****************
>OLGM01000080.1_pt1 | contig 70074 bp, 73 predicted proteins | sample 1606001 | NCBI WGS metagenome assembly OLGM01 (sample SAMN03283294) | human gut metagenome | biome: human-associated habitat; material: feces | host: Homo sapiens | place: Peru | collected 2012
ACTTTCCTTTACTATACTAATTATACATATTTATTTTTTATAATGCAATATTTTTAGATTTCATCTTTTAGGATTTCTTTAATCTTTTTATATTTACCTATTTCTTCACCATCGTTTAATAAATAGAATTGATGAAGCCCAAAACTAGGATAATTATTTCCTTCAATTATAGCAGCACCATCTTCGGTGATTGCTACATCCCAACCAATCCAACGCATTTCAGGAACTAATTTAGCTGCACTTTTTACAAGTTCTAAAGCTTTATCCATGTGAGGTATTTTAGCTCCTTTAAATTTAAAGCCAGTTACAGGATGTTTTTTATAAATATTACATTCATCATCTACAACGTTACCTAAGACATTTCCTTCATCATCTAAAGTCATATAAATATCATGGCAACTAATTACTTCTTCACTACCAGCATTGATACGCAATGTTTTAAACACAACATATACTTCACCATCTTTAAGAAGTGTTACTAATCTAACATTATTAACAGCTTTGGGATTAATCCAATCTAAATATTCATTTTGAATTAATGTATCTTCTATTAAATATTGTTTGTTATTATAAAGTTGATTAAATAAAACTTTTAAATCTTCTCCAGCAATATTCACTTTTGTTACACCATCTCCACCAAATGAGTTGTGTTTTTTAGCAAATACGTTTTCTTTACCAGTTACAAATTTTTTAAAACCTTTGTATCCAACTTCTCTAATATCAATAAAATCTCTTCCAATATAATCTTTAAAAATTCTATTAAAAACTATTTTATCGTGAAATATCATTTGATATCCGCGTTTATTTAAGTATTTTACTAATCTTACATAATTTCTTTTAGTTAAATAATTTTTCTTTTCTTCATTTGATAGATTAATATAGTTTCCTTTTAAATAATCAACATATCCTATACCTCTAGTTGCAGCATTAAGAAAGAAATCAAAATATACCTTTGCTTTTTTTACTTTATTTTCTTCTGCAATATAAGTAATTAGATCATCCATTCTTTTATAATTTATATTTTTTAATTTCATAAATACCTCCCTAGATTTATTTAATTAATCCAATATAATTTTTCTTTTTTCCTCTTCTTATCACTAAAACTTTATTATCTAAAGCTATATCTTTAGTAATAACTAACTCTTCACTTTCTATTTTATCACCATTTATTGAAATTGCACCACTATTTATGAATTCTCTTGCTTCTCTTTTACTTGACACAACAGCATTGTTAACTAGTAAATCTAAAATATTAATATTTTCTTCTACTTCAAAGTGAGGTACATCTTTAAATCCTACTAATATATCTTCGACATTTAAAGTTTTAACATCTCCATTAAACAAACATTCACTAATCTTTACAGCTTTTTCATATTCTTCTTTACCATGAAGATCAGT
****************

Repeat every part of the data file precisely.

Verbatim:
>OLGM01000080.1_pt1 | contig 70074 bp, 73 predicted proteins | sample 1606001 | NCBI WGS metagenome assembly OLGM01 (sample SAMN03283294) | human gut metagenome | biome: human-associated habitat; material: feces | host: Homo sapiens | place: Peru | collected 2012
ACTTTCCTTTACTATACTAATTATACATATTTATTTTTTATAATGCAATATTTTTAGATTTCATCTTTTAGGATTTCTTTAATCTTTTTATATTTACCTATTTCTTCACCATCGTTTAATAAATAGAATTGATGAAGCCCAAAACTAGGATAATTATTTCCTTCAATTATAGCAGCACCATCTTCGGTGATTGCTACATCCCAACCAATCCAACGCATTTCAGGAACTAATTTAGCTGCACTTTTTACAAGTTCTAAAGCTTTATCCATGTGAGGTATTTTAGCTCCTTTAAATTTAAAGCCAGTTACAGGATGTTTTTTATAAATATTACATTCATCATCTACAACGTTACCTAAGACATTTCCTTCATCATCTAAAGTCATATAAATATCATGGCAACTAATTACTTCTTCACTACCAGCATTGATACGCAATGTTTTAAACACAACATATACTTCACCATCTTTAAGAAGTGTTACTAATCTAACATTATTAACAGCTTTGGGATTAATCCAATCTAAATATTCATTTTGAATTAATGTATCTTCTATTAAATATTGTTTGTTATTATAAAGTTGATTAAATAAAACTTTTAAATCTTCTCCAGCAATATTCACTTTTGTTACACCATCTCCACCAAATGAGTTGTGTTTTTTAGCAAATACGTTTTCTTTACCAGTTACAAATTTTTTAAAACCTTTGTATCCAACTTCTCTAATATCAATAAAATCTCTTCCAATATAATCTTTAAAAATTCTATTAAAAACTATTTTATCGTGAAATATCATTTGATATCCGCGTTTATTTAAGTATTTTACTAATCTTACATAATTTCTTTTAGTTAAATAATTTTTCTTTTCTTCATTTGATAGATTAATATAGTTTCCTTTTAAATAATCAACATATCCTATACCTCTAGTTGCAGCATTAAGAAAGAAATCAAAATATACCTTTGCTTTTTTTACTTTATTTTCTTCTGCAATATAAGTAATTAGATCATCCATTCTTTTATAATTTATATTTTTTAATTTCATAAATACCTCCCTAGATTTATTTAATTAATCCAATATAATTTTTCTTTTTTCCTCTTCTTATCACTAAAACTTTATTATCTAAAGCTATATCTTTAGTAATAACTAACTCTTCACTTTCTATTTTATCACCATTTATTGAAATTGCACCACTATTTATGAATTCTCTTGCTTCTCTTTTACTTGACACAACAGCATTGTTAACTAGTAAATCTAAAATATTAATATTTTCTTCTACTTCAAAGTGAGGTACATCTTTAAATCCTACTAATATATCTTCGACATTTAAAGTTTTAACATCTCCATTAAACAAACATTCACTAATCTTTACAGCTTTTTCATATTCTTCTTTACCATGAAGATCAGT